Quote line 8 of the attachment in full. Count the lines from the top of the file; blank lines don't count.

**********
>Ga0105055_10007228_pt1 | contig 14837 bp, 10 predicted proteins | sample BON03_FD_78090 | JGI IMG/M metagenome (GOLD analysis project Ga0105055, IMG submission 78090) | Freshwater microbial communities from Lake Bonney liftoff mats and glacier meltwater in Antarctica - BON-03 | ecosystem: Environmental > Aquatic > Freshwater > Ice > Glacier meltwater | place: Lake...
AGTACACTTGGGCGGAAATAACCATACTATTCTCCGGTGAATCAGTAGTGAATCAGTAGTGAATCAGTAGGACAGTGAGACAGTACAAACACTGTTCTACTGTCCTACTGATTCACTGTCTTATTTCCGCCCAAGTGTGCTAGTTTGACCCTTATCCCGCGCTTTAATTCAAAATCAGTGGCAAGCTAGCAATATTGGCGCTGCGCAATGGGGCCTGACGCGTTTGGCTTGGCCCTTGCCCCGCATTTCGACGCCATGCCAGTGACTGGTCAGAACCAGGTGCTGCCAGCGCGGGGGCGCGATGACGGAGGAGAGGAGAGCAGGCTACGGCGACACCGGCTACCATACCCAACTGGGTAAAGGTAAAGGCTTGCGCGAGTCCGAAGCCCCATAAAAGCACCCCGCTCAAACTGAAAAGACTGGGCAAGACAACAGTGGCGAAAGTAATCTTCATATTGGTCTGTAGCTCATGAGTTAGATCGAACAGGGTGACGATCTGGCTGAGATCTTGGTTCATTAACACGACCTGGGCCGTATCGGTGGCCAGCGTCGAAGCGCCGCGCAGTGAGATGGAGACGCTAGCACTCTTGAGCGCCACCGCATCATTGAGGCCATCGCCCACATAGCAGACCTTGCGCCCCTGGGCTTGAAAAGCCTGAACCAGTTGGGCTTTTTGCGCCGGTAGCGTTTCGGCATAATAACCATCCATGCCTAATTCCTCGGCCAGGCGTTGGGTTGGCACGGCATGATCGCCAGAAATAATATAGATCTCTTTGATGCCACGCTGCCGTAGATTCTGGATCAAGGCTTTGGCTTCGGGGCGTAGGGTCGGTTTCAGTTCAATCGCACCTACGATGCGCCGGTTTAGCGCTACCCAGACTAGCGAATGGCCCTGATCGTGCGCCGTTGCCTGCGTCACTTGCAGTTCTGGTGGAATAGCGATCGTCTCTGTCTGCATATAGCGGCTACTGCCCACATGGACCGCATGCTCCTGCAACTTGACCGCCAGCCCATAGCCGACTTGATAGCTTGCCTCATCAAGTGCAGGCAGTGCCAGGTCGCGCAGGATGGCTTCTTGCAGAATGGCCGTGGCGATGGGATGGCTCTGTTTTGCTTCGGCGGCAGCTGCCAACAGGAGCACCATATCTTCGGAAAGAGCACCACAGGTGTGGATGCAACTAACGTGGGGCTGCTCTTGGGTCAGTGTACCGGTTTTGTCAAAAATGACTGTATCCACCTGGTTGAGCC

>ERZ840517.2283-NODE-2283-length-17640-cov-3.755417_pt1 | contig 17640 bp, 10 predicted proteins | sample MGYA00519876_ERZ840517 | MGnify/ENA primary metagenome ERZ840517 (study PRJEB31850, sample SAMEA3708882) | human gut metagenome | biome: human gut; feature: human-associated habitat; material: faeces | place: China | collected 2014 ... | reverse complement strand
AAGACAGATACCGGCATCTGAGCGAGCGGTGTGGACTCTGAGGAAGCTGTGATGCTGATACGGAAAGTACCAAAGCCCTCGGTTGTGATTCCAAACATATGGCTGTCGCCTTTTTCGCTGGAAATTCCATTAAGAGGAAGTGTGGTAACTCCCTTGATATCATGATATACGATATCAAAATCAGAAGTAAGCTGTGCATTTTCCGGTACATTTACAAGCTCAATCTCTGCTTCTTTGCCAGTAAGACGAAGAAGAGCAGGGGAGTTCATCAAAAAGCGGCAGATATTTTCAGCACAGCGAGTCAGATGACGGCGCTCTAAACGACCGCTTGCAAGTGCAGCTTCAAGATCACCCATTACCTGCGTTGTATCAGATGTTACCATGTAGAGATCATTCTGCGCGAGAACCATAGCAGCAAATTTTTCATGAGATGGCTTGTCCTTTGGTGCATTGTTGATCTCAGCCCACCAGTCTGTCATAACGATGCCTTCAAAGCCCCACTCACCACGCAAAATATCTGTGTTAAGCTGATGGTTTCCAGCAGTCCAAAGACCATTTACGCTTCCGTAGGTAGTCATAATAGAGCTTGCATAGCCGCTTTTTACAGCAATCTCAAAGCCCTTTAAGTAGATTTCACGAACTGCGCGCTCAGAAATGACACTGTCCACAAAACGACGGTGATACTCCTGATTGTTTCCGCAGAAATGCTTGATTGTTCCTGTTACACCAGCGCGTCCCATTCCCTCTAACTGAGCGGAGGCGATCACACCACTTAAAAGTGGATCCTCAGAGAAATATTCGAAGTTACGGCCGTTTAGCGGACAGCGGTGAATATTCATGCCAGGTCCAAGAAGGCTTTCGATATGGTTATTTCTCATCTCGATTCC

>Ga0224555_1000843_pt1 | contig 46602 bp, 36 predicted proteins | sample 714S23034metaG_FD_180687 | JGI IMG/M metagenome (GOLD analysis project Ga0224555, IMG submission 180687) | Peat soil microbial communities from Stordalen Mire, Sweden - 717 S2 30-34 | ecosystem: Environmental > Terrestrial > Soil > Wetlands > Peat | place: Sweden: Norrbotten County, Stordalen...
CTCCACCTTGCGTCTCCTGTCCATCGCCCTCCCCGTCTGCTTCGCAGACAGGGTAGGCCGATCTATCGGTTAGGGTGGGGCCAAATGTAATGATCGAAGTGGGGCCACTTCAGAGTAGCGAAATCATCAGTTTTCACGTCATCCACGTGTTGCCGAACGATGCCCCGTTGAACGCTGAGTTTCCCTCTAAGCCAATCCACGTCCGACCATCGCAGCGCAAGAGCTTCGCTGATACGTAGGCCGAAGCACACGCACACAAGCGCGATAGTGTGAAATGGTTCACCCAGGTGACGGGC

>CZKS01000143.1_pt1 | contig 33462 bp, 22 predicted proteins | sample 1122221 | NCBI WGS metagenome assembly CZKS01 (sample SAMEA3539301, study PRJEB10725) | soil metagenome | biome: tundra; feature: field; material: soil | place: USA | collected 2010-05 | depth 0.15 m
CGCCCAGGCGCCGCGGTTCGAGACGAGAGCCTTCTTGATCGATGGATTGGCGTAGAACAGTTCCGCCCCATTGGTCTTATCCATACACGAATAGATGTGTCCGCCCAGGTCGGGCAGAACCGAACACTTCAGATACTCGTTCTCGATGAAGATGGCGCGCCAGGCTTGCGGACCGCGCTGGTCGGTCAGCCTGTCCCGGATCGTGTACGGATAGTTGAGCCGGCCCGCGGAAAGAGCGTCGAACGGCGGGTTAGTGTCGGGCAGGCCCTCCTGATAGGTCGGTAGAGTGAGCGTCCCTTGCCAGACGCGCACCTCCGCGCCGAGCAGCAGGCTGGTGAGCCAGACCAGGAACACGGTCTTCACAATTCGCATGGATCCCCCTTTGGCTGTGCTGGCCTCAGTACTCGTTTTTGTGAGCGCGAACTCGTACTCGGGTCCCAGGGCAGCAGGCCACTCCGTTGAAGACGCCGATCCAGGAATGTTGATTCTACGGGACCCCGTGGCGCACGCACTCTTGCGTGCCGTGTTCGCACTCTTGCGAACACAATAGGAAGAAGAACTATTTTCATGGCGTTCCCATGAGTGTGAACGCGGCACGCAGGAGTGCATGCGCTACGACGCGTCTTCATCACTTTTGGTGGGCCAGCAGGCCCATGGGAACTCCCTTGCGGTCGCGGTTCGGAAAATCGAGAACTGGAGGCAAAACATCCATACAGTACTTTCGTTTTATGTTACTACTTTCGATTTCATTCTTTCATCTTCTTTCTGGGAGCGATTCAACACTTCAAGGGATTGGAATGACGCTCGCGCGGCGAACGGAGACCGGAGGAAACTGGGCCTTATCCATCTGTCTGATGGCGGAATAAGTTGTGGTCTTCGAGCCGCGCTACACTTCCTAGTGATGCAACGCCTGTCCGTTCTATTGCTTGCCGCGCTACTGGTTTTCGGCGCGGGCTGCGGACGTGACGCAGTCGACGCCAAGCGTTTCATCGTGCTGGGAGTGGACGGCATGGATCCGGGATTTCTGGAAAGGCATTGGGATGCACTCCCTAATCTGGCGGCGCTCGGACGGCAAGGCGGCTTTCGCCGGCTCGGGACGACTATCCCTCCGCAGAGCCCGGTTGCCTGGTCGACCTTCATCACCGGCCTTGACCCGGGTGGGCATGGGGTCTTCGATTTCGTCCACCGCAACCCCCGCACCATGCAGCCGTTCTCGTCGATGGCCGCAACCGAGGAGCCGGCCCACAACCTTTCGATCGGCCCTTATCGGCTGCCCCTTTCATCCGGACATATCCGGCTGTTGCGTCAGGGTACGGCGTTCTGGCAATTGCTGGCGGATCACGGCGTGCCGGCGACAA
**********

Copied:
CGCCCAGGCGCCGCGGTTCGAGACGAGAGCCTTCTTGATCGATGGATTGGCGTAGAACAGTTCCGCCCCATTGGTCTTATCCATACACGAATAGATGTGTCCGCCCAGGTCGGGCAGAACCGAACACTTCAGATACTCGTTCTCGATGAAGATGGCGCGCCAGGCTTGCGGACCGCGCTGGTCGGTCAGCCTGTCCCGGATCGTGTACGGATAGTTGAGCCGGCCCGCGGAAAGAGCGTCGAACGGCGGGTTAGTGTCGGGCAGGCCCTCCTGATAGGTCGGTAGAGTGAGCGTCCCTTGCCAGACGCGCACCTCCGCGCCGAGCAGCAGGCTGGTGAGCCAGACCAGGAACACGGTCTTCACAATTCGCATGGATCCCCCTTTGGCTGTGCTGGCCTCAGTACTCGTTTTTGTGAGCGCGAACTCGTACTCGGGTCCCAGGGCAGCAGGCCACTCCGTTGAAGACGCCGATCCAGGAATGTTGATTCTACGGGACCCCGTGGCGCACGCACTCTTGCGTGCCGTGTTCGCACTCTTGCGAACACAATAGGAAGAAGAACTATTTTCATGGCGTTCCCATGAGTGTGAACGCGGCACGCAGGAGTGCATGCGCTACGACGCGTCTTCATCACTTTTGGTGGGCCAGCAGGCCCATGGGAACTCCCTTGCGGTCGCGGTTCGGAAAATCGAGAACTGGAGGCAAAACATCCATACAGTACTTTCGTTTTATGTTACTACTTTCGATTTCATTCTTTCATCTTCTTTCTGGGAGCGATTCAACACTTCAAGGGATTGGAATGACGCTCGCGCGGCGAACGGAGACCGGAGGAAACTGGGCCTTATCCATCTGTCTGATGGCGGAATAAGTTGTGGTCTTCGAGCCGCGCTACACTTCCTAGTGATGCAACGCCTGTCCGTTCTATTGCTTGCCGCGCTACTGGTTTTCGGCGCGGGCTGCGGACGTGACGCAGTCGACGCCAAGCGTTTCATCGTGCTGGGAGTGGACGGCATGGATCCGGGATTTCTGGAAAGGCATTGGGATGCACTCCCTAATCTGGCGGCGCTCGGACGGCAAGGCGGCTTTCGCCGGCTCGGGACGACTATCCCTCCGCAGAGCCCGGTTGCCTGGTCGACCTTCATCACCGGCCTTGACCCGGGTGGGCATGGGGTCTTCGATTTCGTCCACCGCAACCCCCGCACCATGCAGCCGTTCTCGTCGATGGCCGCAACCGAGGAGCCGGCCCACAACCTTTCGATCGGCCCTTATCGGCTGCCCCTTTCATCCGGACATATCCGGCTGTTGCGTCAGGGTACGGCGTTCTGGCAATTGCTGGCGGATCACGGCGTGCCGGCGACAA